Sun Nov 29, 2020 10:49 am
I have friends that have spent 45mins in 10 ft Hawaiian (3-4 time overhead) chillaxing making their way back in based on sensible decisions, i have done many big swims.
I remember seeing a video of Jesse Richman talking about big wave kitesurfing and how his training focused on staying relaxed - I think this saved me from possibly drowning. My own experience made me realise that the fear of drowning is what is most likely to drown you in surf. My decision to just relax and try to wait and see where the waves took me totally changed the situation. I realised the conditions were not that dangerous andI could stay out in them indefinitely as long as I was careful not to expend too much energy. Eventually I was swept away from whatever was holding me where they were breaking and after that I was pretty quickly washed back on the beach. If anyone is ever caught in waves I would suggest doing what your friend did and just chill out and see what happens, the waves are going to take you where ever they want anyhow.
Last edited by UKSurf on Sun Nov 29, 2020 2:42 pm, edited 2 times in total.

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Re: Another UK Fatality

Postby iriejohn » Sun Nov 29, 2020 2:35 pm

Matteo V wrote:
Sun Nov 29, 2020 11:59 am
Again, I do not agree with the above, but the president has been set. Has said policy changed?
Now that's a delicious malapropism that I've never seen before! :lol:

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Re: Another UK Fatality

Postby Matteo V » Sun Nov 29, 2020 4:02 pm

iriejohn wrote:
Sun Nov 29, 2020 2:35 pm
Matteo V wrote:
Sun Nov 29, 2020 11:59 am
Again, I do not agree with the above, but the president has been set. Has said policy changed?
Now that's a delicious malapropism that I've never seen before! :lol:
Yes, talk to text. It's nice that you are, once again, at my service. At least to the degree to which you are capable, though proof reading is still very much appreciated.

Any other thoughts on what I posit? :?:

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Re: Another UK Fatality

Postby robclaisse » Sun Nov 29, 2020 4:24 pm

Though this thread has ended up being a discussion on safety devices and getting held down in waves - it doesn't look like that is what actually happened here. The preliminary post mortem shows it wasn't drowning and his friends there that day didn't see him held down and he was even that far off the beach, in quite moderate waves. He was also an experienced kitesurfer. It looks like it was something else, so at this point, there is little use in trying to guess the reason because it's not that straight forward. I believe the further inquest into his death will report back in January.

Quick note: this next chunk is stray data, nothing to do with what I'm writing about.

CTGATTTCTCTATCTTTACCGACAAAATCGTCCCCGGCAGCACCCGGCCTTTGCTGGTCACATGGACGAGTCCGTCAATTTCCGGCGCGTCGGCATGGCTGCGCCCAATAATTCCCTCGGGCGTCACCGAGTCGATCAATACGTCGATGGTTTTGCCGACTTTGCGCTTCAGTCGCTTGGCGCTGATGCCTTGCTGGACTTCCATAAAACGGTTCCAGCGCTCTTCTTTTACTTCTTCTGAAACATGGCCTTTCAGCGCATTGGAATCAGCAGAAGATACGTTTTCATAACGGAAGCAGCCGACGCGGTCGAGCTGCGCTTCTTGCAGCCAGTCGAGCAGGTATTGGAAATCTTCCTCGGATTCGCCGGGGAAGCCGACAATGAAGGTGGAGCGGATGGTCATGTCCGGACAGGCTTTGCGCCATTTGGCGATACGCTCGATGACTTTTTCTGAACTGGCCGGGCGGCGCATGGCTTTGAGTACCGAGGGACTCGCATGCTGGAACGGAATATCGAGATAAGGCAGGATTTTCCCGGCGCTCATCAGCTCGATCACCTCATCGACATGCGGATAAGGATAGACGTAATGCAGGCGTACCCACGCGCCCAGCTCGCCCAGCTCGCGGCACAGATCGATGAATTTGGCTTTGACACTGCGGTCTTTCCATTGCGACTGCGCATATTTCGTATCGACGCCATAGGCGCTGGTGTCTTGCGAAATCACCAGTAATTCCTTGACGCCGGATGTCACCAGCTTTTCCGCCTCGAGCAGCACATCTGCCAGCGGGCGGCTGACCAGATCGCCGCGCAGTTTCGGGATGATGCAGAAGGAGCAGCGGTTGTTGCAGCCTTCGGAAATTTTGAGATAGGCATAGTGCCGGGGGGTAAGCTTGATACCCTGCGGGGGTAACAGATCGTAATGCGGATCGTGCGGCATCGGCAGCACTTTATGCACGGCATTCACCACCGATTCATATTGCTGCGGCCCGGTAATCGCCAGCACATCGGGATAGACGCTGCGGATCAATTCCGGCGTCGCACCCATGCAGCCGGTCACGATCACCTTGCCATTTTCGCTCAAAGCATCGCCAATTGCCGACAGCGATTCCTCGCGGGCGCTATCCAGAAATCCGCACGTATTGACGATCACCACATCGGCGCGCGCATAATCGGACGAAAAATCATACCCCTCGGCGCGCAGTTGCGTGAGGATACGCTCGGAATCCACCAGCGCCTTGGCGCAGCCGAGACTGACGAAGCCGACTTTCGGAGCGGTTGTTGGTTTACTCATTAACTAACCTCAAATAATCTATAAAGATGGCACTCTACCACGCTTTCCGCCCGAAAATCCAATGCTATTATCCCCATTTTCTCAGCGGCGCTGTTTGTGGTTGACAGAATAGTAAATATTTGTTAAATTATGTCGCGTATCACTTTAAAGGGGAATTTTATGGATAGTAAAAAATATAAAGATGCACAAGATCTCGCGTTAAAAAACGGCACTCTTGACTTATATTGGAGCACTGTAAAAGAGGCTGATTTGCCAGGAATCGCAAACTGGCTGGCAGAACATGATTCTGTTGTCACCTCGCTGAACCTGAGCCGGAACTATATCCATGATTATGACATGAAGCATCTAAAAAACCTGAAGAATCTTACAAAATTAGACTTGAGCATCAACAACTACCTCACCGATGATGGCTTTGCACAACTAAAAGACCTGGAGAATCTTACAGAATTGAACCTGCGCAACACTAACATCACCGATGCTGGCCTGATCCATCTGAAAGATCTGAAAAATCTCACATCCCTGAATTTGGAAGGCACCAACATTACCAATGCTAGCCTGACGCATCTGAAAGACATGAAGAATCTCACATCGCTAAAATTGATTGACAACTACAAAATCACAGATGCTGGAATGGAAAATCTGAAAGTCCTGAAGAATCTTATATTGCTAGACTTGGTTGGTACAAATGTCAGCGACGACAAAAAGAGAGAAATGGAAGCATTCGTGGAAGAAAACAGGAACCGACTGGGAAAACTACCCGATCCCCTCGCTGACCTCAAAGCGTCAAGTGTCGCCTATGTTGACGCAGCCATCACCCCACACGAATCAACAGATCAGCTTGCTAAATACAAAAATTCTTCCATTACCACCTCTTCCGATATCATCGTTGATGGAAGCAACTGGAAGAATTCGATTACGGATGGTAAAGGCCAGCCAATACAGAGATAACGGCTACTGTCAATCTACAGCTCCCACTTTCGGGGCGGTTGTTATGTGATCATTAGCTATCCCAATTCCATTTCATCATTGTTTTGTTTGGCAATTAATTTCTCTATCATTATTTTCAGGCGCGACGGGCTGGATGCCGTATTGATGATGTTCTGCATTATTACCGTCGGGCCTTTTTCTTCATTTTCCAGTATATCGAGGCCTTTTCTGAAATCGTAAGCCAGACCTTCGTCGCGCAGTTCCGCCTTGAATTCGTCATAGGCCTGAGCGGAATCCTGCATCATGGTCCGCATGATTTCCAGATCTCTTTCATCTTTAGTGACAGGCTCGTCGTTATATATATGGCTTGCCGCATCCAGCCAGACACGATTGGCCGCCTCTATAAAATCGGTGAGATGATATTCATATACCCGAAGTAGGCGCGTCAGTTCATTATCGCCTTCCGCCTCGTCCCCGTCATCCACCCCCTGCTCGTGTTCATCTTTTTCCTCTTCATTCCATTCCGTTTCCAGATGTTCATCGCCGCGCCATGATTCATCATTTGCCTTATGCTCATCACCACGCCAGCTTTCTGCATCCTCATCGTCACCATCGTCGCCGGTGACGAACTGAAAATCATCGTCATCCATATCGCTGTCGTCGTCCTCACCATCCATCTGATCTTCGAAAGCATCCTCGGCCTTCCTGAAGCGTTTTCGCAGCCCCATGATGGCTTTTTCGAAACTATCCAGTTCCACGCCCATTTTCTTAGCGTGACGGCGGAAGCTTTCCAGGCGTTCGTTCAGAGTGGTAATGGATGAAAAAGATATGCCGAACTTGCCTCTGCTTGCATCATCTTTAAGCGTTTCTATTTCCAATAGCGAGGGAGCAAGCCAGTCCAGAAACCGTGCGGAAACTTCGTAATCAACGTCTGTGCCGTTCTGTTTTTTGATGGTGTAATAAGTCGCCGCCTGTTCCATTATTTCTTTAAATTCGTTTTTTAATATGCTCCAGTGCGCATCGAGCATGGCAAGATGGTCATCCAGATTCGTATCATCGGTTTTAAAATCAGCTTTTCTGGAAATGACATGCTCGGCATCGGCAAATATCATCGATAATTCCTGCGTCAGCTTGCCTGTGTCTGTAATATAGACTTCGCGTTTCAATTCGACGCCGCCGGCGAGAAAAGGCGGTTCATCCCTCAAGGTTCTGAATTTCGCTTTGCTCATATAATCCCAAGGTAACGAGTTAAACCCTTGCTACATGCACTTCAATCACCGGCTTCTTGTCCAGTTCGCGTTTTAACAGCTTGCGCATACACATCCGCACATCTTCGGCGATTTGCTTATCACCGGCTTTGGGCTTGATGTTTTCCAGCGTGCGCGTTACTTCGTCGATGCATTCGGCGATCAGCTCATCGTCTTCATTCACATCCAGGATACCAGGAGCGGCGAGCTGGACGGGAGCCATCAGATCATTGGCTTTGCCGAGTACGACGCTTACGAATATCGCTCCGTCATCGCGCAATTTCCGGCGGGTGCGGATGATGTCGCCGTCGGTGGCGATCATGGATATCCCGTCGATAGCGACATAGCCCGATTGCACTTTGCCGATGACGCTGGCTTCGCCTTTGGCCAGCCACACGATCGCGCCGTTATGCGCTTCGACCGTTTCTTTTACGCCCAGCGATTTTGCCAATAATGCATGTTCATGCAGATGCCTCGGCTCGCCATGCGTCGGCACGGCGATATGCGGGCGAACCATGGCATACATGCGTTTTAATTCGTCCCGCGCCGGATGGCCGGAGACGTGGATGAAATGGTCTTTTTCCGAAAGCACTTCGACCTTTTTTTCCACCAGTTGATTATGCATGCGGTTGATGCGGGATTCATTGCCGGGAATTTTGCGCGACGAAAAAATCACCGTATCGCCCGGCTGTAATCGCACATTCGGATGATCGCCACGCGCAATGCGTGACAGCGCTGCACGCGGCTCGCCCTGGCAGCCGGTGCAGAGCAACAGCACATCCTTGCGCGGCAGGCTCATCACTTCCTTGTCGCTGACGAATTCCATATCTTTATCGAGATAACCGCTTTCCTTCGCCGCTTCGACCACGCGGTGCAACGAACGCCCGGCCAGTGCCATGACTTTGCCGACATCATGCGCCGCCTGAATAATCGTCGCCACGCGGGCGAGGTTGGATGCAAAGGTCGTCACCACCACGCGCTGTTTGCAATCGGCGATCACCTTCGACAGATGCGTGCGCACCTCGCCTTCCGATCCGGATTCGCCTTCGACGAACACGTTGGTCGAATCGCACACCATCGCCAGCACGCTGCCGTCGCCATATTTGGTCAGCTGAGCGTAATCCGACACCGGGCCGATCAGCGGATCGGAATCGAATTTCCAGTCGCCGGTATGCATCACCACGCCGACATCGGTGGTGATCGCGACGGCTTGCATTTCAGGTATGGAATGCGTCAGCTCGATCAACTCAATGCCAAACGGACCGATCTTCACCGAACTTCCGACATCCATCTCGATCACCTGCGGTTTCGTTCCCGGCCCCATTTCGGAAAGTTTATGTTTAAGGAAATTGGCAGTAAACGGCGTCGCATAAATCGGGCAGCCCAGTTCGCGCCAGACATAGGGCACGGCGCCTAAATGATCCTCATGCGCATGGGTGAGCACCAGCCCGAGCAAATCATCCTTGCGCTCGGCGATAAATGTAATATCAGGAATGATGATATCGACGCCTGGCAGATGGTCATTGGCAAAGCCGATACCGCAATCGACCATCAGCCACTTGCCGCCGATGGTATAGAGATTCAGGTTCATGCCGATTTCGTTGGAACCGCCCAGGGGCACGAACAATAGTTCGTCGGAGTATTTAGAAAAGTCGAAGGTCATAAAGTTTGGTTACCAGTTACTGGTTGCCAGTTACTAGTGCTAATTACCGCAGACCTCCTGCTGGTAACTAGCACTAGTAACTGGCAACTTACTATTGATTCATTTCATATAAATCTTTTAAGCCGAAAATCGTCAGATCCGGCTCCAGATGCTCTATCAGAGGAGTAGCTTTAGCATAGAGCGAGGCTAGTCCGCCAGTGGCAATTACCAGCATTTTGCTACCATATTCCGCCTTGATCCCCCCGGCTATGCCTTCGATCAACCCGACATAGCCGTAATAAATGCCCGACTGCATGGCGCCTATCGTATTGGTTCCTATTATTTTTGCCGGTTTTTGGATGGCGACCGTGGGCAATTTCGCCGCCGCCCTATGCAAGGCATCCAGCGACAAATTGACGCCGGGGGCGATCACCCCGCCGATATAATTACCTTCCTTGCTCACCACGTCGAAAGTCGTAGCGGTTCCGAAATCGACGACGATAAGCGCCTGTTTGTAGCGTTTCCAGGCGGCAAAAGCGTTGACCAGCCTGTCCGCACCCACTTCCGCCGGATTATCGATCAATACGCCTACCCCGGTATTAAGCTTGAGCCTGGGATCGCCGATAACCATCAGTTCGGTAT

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Re: Another UK Fatality

Postby sarc » Sun Nov 29, 2020 4:36 pm

All above - I was writing for the living, personally I read all accident reports carefully and learn as much as I can. This is what for example aircraft pilots do. I do not see this as disrespecting the victim.

Longwhitecloud - what you say is true in case of typical groundswell for example (are you located in Australia? That would be typical there). In my experience in Euro or Asia conditions the rip tide / wash cycle can occur right in the middle of high waves and in fact can be what makes the waves break (that's what happened to me, and fortunately I made the decision to body surf the high waves while I still had some strength left. Tried swimming in the whitewater / chop / rinse cycles for several minutes going absolutely nowhwere).

Please take this in the spirit of learning as much as possible and protecting other riders and their families.